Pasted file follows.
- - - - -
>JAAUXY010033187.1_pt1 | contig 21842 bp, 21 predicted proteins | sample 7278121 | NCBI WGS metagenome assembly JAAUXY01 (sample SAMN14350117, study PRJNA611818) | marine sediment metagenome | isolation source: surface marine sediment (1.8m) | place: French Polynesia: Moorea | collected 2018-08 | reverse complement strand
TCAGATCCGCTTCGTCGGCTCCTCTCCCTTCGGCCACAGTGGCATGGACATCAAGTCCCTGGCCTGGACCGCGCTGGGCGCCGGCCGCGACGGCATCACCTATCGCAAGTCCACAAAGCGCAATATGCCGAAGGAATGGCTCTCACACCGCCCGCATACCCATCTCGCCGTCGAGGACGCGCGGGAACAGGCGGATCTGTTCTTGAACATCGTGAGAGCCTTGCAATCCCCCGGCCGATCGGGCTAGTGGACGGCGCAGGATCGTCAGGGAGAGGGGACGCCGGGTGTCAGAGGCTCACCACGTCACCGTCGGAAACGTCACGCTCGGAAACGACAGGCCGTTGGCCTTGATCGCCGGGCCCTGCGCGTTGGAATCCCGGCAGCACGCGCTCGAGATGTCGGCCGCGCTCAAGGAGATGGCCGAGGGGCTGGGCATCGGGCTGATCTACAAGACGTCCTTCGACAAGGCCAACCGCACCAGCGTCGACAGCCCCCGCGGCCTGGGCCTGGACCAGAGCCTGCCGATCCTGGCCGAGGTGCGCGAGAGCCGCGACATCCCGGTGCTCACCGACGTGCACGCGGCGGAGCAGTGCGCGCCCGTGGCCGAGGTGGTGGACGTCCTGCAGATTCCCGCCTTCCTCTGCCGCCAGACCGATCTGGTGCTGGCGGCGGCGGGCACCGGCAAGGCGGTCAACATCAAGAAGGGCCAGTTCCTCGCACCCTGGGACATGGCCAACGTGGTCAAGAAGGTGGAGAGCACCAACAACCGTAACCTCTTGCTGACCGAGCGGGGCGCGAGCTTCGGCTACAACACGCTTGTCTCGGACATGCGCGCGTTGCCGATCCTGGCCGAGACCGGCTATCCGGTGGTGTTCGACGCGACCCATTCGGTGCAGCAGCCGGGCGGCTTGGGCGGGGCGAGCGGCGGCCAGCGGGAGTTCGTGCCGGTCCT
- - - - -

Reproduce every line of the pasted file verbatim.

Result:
>JAAUXY010033187.1_pt1 | contig 21842 bp, 21 predicted proteins | sample 7278121 | NCBI WGS metagenome assembly JAAUXY01 (sample SAMN14350117, study PRJNA611818) | marine sediment metagenome | isolation source: surface marine sediment (1.8m) | place: French Polynesia: Moorea | collected 2018-08 | reverse complement strand
TCAGATCCGCTTCGTCGGCTCCTCTCCCTTCGGCCACAGTGGCATGGACATCAAGTCCCTGGCCTGGACCGCGCTGGGCGCCGGCCGCGACGGCATCACCTATCGCAAGTCCACAAAGCGCAATATGCCGAAGGAATGGCTCTCACACCGCCCGCATACCCATCTCGCCGTCGAGGACGCGCGGGAACAGGCGGATCTGTTCTTGAACATCGTGAGAGCCTTGCAATCCCCCGGCCGATCGGGCTAGTGGACGGCGCAGGATCGTCAGGGAGAGGGGACGCCGGGTGTCAGAGGCTCACCACGTCACCGTCGGAAACGTCACGCTCGGAAACGACAGGCCGTTGGCCTTGATCGCCGGGCCCTGCGCGTTGGAATCCCGGCAGCACGCGCTCGAGATGTCGGCCGCGCTCAAGGAGATGGCCGAGGGGCTGGGCATCGGGCTGATCTACAAGACGTCCTTCGACAAGGCCAACCGCACCAGCGTCGACAGCCCCCGCGGCCTGGGCCTGGACCAGAGCCTGCCGATCCTGGCCGAGGTGCGCGAGAGCCGCGACATCCCGGTGCTCACCGACGTGCACGCGGCGGAGCAGTGCGCGCCCGTGGCCGAGGTGGTGGACGTCCTGCAGATTCCCGCCTTCCTCTGCCGCCAGACCGATCTGGTGCTGGCGGCGGCGGGCACCGGCAAGGCGGTCAACATCAAGAAGGGCCAGTTCCTCGCACCCTGGGACATGGCCAACGTGGTCAAGAAGGTGGAGAGCACCAACAACCGTAACCTCTTGCTGACCGAGCGGGGCGCGAGCTTCGGCTACAACACGCTTGTCTCGGACATGCGCGCGTTGCCGATCCTGGCCGAGACCGGCTATCCGGTGGTGTTCGACGCGACCCATTCGGTGCAGCAGCCGGGCGGCTTGGGCGGGGCGAGCGGCGGCCAGCGGGAGTTCGTGCCGGTCCT